Ethics panel: Rep. Conyers under investigation
U.S. Rep. John Conyers of Detroit is under investigation for possible ethics violations, according to a Monday disclosure by the House Committee on Ethics that his office downplayed.
The nature of the allegations against the 88-year-old Democrat are unknown, but the committee acknowledged it is reviewing a May 11 referral from the independent Office of Congressional Ethics, which investigates potential misconduct and forwards findings if board members believe there is “substantial reason to believe” a violation may have occurred.
Ethics Committee Chair Susan Brooks, R-Indiana, and ranking Democratic Rep. Ted Deutch of Florida released a joint statement Monday indicating they have extended the previously unknown Conyers inquiry 45 days and will announce a next course of action on Aug. 9.
The mandatory disclosure of the extension “does not itself indicate that any violation has occurred, or reflect any judgment on behalf of the committee,” they said.
The statement is the first public acknowledgment of the committee review and Office of Congressional Ethics investigation of Conyers. The nonpartisan office, created in 2008, operates under strict confidentiality rules. Its findings would only be released when the Committee on Ethics completes its own review.
“As the Ethics Committee stated, today’s press release does not indicate that any violation has occurred,” a Conyers spokeswoman said in a statement.
“This is not a new controversy, but rather involves the same matter that the Office of Congressional Ethics released back in February. Mr. Conyers’ office has worked diligently at all times to comply with the rules, is cooperating with the Ethics Committee, and is confident that this matter can be swiftly resolved.”
Conyers' office did not respond to a follow-up request for clarification. But the office appeared to be referencing a prior ethics probe of former chief of staff Cynthia Martin, who pleaded guilty to a misdemeanor charge of receiving stolen property in April 2016 after initially refusing to return $16,500 mistakenly transferred into her Congressional Federal Credit Union bank account.
The Office of Congressional Ethics, in an October referral made public in February, recommended the committee review allegations that Martin violated Washington, D.C., law, House rules and standards of conduct.
The ethics office also said there was substantial reason to believe Martin "continued to receive compensation at a time when she was no longer providing services to the House" from April through August 2016.
“If Ms. Martin accepted compensation that was not commensurate with the work she was performing, then she may have violated House rules and standards of conduct,” the referral added.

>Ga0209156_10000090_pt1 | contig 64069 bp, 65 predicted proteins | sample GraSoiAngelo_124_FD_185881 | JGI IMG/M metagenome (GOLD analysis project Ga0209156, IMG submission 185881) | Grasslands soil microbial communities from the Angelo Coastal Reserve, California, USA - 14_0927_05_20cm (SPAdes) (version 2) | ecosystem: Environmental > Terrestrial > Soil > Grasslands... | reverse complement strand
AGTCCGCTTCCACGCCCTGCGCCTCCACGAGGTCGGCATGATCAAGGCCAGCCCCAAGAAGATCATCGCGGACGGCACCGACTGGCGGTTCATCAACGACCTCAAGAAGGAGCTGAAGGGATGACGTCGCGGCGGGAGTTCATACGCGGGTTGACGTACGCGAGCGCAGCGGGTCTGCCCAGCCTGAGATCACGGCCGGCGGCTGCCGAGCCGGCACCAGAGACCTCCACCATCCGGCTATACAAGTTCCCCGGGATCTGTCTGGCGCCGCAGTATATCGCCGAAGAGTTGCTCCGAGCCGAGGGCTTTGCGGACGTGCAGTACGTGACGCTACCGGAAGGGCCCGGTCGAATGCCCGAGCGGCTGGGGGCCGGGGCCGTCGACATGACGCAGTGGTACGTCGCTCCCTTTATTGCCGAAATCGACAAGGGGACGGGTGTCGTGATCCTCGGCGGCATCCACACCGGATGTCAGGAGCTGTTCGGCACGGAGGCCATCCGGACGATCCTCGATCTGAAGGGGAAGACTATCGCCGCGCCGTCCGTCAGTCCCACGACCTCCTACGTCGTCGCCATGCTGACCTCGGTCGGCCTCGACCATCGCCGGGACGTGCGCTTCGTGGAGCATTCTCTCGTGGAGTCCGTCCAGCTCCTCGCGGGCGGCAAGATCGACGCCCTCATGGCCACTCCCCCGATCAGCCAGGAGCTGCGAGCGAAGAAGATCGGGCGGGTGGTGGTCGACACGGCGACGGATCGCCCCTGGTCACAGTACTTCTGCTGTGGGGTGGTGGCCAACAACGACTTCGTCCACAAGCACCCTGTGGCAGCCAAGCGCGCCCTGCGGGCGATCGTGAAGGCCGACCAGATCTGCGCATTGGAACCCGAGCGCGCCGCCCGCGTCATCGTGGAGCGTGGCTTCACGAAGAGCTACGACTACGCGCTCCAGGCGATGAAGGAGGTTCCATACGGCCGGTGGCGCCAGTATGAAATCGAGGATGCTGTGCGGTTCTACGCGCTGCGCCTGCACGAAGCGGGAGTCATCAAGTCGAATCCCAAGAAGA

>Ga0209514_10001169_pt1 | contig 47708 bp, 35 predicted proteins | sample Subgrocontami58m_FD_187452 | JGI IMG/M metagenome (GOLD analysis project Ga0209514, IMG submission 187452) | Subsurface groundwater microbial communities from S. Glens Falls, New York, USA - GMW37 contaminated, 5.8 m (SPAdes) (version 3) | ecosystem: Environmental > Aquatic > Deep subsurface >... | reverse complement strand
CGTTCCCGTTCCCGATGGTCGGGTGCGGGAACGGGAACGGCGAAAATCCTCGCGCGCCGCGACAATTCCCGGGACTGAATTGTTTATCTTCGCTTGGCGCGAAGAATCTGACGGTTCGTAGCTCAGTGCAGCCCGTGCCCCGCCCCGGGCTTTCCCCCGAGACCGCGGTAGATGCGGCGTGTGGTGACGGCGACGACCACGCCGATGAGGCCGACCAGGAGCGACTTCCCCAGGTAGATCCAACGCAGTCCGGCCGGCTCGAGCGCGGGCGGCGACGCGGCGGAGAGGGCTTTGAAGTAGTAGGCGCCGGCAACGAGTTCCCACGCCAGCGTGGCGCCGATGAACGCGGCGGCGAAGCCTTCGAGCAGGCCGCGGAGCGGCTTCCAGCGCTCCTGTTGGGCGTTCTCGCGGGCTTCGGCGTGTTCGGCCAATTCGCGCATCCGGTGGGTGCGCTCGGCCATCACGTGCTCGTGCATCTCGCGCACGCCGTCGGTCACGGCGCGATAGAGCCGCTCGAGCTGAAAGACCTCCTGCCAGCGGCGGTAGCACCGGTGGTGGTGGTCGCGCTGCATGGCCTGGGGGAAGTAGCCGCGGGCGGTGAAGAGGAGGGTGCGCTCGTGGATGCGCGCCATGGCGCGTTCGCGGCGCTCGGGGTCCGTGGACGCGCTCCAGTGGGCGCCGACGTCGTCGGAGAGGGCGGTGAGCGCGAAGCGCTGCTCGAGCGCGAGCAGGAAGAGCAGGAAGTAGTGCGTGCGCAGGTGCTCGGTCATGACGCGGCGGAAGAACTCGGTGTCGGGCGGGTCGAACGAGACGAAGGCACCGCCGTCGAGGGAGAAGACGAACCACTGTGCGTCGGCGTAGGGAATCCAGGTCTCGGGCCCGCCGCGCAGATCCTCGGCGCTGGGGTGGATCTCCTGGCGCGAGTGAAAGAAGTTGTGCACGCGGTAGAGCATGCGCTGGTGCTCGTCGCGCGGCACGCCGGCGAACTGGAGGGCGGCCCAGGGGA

The House Committee on Ethics did not make any public statement regarding the Martin referral but the ethics office board unanimously voted to release its findings.
The House committee on Monday also announced extensions for the review of alleged ethics violations by Rep. Ben Ray Luján, D-New Mexico, and legislative staffer Michael Collins.
The Office of Congressional Ethics sent all three cases to the committee on May 11, but it’s not known how or if they are related. Luján chairs the Democratic Congressional Campaign Committee. Collins has worked as chief of staff to Rep. John Lewis, D-Georgia.
Conyers has faced ethical scrutiny before.
In 2006, the House ethics panel said Conyers agreed to take steps with his staff to prevent them from following inappropriate orders to work on political campaigns and to do personal chores, such as babysitting for him.
Conyers admitted to “a lack of clarity” in his communication with his congressional employees in the informal inquiry launched in December 2003, according to a statement from the House Committee of Official Conduct, “and accepted responsibility for his actions.”
Congressional watchdog groups had questioned whether the investigation into Conyers’ alleged treatment of his staff made him a suitable chairman of the House’s Judiciary Committee.
Among the things Conyers agreed to do was to give a memo to each member of his personal congressional staff laying out House rules concerning the performance of campaign and other non-official work by congressional staff members and the prohibition against the performance of any campaign-related work being conducted in either his congressional or district offices.
The congressman also was required to continue keeping a detailed time-keeping system of his staff that he started during the 2005 inquiry.
In 2014, his wife, former Detroit City Council President and bribery convict Monica Conyers, refused to disclose her debts on financial statements he was required to submit.
Conyers initially disputed whether he needed to disclose his wife’s debts but later amended his disclosure form to include up to $50,000 she owed to retailer Neiman Marcus.
In 2010, Conyers’ reimbursed the U.S. Treasury $5,682 after his son used his taxpayer-funded Cadillac Escalade and reported two laptops and concert tickets were stolen during a break-in.
Monica Conyers filed for divorce from the congressman in late 2015, but the couple renewed their vows in August 2016.